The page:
Accountability is important. There are many ways in which students can be meaningfully assessed throughout the year. Authentic assessments, such as running records, brief weekly assessments where students can demonstrate their knowledge and problem solving skills, classroom observations and portfolios that give teachers useful information that can be used to guide teaching. A big end of the year test should not be the only way to evaluate student progress. Testing is supposed to give us useful information, not used as means of collecting data to determine who should be punished.

Another significant tragedy of the NCLB is the pressure to exit children from learning in their first language and mainstreaming them in English only classrooms, even if they do not possess sufficient English language skills, including academic language abilities. They are forced to take high-stakes tests in English, even if they do not understand the academic language of the tests. As you know, the NCLB modified the ESEA and eliminated Title VII (bilingual education) and replaced it with Title III, which only funds materials for English Language Learners (in English).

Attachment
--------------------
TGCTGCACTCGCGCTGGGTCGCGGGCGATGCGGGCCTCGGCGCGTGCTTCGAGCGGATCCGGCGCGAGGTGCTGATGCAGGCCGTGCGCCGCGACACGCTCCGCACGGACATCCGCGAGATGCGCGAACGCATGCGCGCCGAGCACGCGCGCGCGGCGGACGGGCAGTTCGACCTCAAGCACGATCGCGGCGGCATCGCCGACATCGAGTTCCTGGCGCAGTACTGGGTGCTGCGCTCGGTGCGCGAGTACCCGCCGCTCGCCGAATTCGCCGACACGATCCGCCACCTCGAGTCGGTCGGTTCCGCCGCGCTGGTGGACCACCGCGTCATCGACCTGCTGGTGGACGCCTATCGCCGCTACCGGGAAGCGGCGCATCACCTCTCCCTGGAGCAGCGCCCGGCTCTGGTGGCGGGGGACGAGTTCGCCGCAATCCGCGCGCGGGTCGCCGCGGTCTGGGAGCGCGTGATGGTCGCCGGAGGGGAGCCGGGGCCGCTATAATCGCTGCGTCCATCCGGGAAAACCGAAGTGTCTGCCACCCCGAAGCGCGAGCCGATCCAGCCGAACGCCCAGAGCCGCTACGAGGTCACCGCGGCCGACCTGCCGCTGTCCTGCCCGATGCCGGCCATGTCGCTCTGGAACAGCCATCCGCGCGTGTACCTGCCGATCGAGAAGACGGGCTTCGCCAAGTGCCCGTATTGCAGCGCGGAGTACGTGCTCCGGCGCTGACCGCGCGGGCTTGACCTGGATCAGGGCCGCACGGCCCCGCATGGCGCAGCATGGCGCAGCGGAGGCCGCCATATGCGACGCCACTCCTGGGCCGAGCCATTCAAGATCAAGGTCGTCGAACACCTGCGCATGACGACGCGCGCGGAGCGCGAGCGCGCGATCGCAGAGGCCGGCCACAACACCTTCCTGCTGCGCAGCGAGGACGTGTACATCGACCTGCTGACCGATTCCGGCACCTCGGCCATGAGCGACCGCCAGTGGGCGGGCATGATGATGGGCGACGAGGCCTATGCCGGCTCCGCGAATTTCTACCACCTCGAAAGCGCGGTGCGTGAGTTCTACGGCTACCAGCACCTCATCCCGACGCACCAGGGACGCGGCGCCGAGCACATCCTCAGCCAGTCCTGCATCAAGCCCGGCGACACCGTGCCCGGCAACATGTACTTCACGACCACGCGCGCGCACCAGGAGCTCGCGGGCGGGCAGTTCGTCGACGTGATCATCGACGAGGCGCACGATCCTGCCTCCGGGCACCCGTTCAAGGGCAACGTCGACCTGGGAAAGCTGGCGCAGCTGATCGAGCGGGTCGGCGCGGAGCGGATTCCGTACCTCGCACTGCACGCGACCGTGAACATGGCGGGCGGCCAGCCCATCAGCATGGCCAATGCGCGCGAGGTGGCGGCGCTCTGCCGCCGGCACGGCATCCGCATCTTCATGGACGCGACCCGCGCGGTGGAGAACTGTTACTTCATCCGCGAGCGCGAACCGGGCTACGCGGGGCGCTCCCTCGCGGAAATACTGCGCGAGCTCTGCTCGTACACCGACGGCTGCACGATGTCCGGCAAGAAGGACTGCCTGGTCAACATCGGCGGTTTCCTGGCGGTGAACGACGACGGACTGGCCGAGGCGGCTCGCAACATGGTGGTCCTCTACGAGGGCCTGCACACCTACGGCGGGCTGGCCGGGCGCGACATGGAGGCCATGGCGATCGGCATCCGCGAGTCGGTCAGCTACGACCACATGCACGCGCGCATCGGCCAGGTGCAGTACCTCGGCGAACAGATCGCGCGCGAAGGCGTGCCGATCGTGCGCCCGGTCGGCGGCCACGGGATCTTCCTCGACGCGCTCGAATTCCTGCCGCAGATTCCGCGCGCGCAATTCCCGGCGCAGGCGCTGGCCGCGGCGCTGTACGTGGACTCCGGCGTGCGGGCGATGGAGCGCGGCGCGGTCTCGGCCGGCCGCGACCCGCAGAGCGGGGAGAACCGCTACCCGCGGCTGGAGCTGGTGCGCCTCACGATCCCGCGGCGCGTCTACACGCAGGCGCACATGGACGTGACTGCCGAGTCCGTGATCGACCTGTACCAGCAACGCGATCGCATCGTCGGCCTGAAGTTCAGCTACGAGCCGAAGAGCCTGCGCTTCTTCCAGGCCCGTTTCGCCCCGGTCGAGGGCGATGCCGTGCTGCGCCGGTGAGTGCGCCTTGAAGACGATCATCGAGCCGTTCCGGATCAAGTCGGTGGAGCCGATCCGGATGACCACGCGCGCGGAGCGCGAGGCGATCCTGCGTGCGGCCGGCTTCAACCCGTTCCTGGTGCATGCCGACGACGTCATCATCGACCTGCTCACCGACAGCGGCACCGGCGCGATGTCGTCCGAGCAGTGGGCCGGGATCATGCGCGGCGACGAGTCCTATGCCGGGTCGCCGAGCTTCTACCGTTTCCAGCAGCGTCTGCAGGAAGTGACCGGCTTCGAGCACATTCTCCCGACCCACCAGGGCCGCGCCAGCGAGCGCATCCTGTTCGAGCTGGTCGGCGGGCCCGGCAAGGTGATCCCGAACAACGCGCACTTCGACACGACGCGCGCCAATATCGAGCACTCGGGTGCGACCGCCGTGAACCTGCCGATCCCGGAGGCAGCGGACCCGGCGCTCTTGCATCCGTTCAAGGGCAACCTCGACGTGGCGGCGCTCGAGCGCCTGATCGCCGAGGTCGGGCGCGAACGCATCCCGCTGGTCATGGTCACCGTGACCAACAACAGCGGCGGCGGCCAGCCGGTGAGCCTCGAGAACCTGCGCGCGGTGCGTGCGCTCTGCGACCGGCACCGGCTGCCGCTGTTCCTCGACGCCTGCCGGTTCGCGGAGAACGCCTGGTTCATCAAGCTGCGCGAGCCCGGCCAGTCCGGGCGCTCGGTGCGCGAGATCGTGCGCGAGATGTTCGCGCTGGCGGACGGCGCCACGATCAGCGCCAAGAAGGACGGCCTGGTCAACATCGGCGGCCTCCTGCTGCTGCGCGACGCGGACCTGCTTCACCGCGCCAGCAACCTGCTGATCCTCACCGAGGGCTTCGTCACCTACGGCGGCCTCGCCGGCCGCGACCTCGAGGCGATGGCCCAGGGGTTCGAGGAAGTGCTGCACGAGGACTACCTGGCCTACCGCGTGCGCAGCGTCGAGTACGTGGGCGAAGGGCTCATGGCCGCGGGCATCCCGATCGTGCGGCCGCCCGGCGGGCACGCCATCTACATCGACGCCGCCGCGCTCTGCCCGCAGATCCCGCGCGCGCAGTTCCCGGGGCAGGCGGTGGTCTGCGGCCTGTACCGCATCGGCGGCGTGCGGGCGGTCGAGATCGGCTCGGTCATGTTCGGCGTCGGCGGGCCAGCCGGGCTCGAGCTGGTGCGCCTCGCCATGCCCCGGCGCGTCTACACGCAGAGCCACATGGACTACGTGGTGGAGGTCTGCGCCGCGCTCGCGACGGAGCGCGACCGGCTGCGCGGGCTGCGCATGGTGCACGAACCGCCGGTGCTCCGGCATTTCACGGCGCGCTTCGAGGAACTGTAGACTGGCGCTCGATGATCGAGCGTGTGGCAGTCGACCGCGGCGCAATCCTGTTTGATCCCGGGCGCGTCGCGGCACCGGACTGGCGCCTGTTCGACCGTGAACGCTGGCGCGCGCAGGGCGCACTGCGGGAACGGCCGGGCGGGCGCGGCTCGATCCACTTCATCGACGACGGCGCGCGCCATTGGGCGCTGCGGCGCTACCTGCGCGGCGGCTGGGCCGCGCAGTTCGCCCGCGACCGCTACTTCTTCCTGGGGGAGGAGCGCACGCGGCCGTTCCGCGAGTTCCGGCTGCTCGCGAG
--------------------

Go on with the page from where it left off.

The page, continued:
The NCLB contradicts good educational theory. Highly respected scholars, such as Alfie Kohn (alfiekohn.org) and Stephen Krashen (sdkrashen.com) along with Monty Neill (fairtest.org) and others have written volumes of well researched work disputing the theoretical foundations and research findings of the No Child Left Behind Act. I think that Congress needs to pay attention to what education scholars think.

I share a common hope with many people that Congress will be headed in a new direction. One important step would be to repeal the No Child Left Behind Act, create reasonable and meaningful educational standards and properly fund our education system. If our government funded education at the same levels that it has funded the invasion and occupation of Iraq , the quality of education would be greatly improved.

If you have any questions please feel free to contact me (at the above contact information). I would greatly appreciate hearing from you on this matter. Thank you for your consideration.

Sincerely,

Joe Navarro

— Joe Navarro
letter
2006-12-02


INDEX OF NCLB OUTRAGES